This will place that directory under your home directory in a directory called caiman_data. If you have, some of the demos or datafiles may have changed since your last install, to follow API changes. You can check to see if they have by doing caimanmanager.py check. If they have not, you may keep using them. If they have, we recommend moving your old caiman data directory out of the way (or just remove them if you have no precious data) and doing a new data install as per above.

If you prefer to manage this information somewhere else, the CAIMAN_DATA environment variable can be set to customise it. The caimanmanager tool and other libraries will respect that.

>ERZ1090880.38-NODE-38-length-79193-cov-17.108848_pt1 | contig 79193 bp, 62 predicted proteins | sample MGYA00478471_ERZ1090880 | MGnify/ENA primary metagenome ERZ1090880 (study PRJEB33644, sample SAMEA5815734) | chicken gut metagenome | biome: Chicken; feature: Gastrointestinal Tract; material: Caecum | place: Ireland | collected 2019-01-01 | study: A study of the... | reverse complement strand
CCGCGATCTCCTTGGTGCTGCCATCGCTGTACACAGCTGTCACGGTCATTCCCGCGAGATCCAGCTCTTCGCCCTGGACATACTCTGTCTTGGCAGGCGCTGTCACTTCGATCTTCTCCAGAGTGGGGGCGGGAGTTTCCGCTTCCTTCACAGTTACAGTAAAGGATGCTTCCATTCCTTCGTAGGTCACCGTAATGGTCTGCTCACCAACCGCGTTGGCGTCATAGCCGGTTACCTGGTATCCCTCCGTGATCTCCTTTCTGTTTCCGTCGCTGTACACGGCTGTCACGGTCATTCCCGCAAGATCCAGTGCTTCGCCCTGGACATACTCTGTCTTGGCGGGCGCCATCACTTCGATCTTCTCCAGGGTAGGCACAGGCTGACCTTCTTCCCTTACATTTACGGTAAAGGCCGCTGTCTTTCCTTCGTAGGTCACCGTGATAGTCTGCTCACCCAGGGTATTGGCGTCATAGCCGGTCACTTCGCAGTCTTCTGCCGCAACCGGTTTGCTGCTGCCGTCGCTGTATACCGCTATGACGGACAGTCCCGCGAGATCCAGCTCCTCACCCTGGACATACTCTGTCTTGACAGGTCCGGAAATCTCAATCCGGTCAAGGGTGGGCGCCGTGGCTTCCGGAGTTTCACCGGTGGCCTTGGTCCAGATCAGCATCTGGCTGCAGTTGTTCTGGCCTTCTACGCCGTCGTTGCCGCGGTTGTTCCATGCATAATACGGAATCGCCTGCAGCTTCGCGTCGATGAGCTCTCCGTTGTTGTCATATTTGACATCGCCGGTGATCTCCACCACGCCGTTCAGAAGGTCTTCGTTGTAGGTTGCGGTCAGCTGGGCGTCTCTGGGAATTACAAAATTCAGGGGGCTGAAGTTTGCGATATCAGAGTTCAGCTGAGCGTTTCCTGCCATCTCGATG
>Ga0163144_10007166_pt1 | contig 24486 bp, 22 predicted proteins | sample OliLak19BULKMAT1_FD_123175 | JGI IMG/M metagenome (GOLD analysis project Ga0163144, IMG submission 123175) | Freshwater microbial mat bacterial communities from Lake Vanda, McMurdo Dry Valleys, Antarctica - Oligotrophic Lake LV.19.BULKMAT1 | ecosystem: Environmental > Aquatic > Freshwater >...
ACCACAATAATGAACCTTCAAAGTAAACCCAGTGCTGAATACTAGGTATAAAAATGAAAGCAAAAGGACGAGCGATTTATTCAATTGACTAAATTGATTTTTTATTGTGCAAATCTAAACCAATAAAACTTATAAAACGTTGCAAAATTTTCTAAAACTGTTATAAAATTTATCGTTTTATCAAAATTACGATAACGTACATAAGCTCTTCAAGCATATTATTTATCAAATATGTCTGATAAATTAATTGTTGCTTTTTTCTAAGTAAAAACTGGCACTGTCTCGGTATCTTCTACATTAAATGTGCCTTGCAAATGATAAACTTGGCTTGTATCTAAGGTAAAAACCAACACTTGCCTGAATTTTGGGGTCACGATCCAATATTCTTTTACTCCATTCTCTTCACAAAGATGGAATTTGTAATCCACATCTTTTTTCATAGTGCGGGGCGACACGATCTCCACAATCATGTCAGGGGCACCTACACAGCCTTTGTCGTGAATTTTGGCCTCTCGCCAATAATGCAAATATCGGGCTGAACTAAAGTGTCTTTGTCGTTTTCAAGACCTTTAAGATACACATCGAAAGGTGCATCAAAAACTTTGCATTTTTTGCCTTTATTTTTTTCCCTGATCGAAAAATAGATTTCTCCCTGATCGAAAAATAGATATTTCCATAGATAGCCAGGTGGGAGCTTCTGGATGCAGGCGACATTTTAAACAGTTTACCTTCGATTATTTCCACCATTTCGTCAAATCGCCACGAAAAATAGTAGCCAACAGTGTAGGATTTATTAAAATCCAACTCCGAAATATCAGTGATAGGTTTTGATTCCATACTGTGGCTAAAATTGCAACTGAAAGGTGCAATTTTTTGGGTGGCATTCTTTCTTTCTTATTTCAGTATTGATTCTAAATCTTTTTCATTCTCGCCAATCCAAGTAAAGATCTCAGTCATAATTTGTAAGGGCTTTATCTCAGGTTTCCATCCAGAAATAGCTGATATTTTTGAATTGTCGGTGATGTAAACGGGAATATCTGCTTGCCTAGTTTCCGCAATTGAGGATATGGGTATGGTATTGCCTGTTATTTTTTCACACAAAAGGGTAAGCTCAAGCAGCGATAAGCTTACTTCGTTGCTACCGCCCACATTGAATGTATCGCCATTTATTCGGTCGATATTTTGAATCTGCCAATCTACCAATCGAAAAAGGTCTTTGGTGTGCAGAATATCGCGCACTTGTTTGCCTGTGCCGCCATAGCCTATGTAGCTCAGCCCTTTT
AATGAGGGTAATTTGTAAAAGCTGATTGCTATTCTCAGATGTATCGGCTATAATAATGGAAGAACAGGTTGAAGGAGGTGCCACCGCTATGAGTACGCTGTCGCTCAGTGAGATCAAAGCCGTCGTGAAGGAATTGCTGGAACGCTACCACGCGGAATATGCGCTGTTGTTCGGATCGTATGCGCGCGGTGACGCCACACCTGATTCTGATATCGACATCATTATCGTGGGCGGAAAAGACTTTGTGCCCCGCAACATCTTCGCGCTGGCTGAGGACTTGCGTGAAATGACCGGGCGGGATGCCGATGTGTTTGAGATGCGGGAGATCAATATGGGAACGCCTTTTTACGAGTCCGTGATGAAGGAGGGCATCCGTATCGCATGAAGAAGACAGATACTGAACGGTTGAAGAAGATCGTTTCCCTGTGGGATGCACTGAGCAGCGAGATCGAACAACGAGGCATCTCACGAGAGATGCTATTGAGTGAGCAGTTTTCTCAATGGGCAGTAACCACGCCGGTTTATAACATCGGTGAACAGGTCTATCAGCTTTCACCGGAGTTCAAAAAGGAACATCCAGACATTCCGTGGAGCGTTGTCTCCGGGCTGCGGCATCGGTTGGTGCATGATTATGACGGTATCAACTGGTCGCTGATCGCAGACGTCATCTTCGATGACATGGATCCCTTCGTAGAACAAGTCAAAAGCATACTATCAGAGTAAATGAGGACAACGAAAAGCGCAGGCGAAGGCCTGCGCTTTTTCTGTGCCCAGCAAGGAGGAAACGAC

Alternative environments:

Known Issues

A list of known issues can be found here. If you still encounter problems please open an issue.

Documentation & Wiki

Documentation of the code can be found here. Moreover, our wiki page covers some aspects of the code.

Installation for behavioral analysis

  • Installation on Linux (Windows and MacOS are problematic with anaconda at the moment)
    • create a new environment (suggested for safety) and follow the instructions for the calcium imaging installation
    • Install spams, as explained here. Installation is not straightforward and it might take some trials to get it right

Demos

  • Notebooks: The notebooks provide a simple and friendly way to get into CaImAn and understand its main characteristics. They are located in the demos/notebooks. To launch one of the jupyter notebooks:

         source activate CaImAn
         jupyter notebook --NotebookApp.iopub_data_rate_limit=1.0e10